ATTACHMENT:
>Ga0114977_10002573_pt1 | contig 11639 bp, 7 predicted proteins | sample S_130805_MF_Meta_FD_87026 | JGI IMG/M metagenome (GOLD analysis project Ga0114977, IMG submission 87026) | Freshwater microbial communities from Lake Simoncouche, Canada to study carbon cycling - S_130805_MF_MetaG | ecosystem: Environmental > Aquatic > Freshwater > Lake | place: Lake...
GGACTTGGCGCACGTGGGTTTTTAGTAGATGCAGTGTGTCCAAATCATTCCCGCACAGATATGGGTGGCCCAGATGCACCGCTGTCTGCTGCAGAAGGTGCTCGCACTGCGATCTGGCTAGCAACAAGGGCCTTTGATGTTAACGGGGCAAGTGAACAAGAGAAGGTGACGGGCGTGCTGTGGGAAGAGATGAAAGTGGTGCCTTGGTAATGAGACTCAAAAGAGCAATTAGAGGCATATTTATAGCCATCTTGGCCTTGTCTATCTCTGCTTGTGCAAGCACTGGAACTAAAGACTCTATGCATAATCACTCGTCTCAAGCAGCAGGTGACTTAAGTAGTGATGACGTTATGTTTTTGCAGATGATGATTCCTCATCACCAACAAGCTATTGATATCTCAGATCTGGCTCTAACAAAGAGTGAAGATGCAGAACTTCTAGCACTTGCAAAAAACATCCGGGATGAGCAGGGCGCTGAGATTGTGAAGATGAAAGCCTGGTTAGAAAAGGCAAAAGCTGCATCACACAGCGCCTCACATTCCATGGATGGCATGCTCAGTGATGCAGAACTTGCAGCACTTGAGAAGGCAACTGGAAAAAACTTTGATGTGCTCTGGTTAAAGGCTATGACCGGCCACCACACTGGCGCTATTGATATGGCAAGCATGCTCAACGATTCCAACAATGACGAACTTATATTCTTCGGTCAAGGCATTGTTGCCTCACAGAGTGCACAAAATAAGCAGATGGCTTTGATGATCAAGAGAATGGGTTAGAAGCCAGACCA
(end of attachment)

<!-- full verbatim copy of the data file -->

>Ga0114977_10002573_pt1 | contig 11639 bp, 7 predicted proteins | sample S_130805_MF_Meta_FD_87026 | JGI IMG/M metagenome (GOLD analysis project Ga0114977, IMG submission 87026) | Freshwater microbial communities from Lake Simoncouche, Canada to study carbon cycling - S_130805_MF_MetaG | ecosystem: Environmental > Aquatic > Freshwater > Lake | place: Lake...
GGACTTGGCGCACGTGGGTTTTTAGTAGATGCAGTGTGTCCAAATCATTCCCGCACAGATATGGGTGGCCCAGATGCACCGCTGTCTGCTGCAGAAGGTGCTCGCACTGCGATCTGGCTAGCAACAAGGGCCTTTGATGTTAACGGGGCAAGTGAACAAGAGAAGGTGACGGGCGTGCTGTGGGAAGAGATGAAAGTGGTGCCTTGGTAATGAGACTCAAAAGAGCAATTAGAGGCATATTTATAGCCATCTTGGCCTTGTCTATCTCTGCTTGTGCAAGCACTGGAACTAAAGACTCTATGCATAATCACTCGTCTCAAGCAGCAGGTGACTTAAGTAGTGATGACGTTATGTTTTTGCAGATGATGATTCCTCATCACCAACAAGCTATTGATATCTCAGATCTGGCTCTAACAAAGAGTGAAGATGCAGAACTTCTAGCACTTGCAAAAAACATCCGGGATGAGCAGGGCGCTGAGATTGTGAAGATGAAAGCCTGGTTAGAAAAGGCAAAAGCTGCATCACACAGCGCCTCACATTCCATGGATGGCATGCTCAGTGATGCAGAACTTGCAGCACTTGAGAAGGCAACTGGAAAAAACTTTGATGTGCTCTGGTTAAAGGCTATGACCGGCCACCACACTGGCGCTATTGATATGGCAAGCATGCTCAACGATTCCAACAATGACGAACTTATATTCTTCGGTCAAGGCATTGTTGCCTCACAGAGTGCACAAAATAAGCAGATGGCTTTGATGATCAAGAGAATGGGTTAGAAGCCAGACCA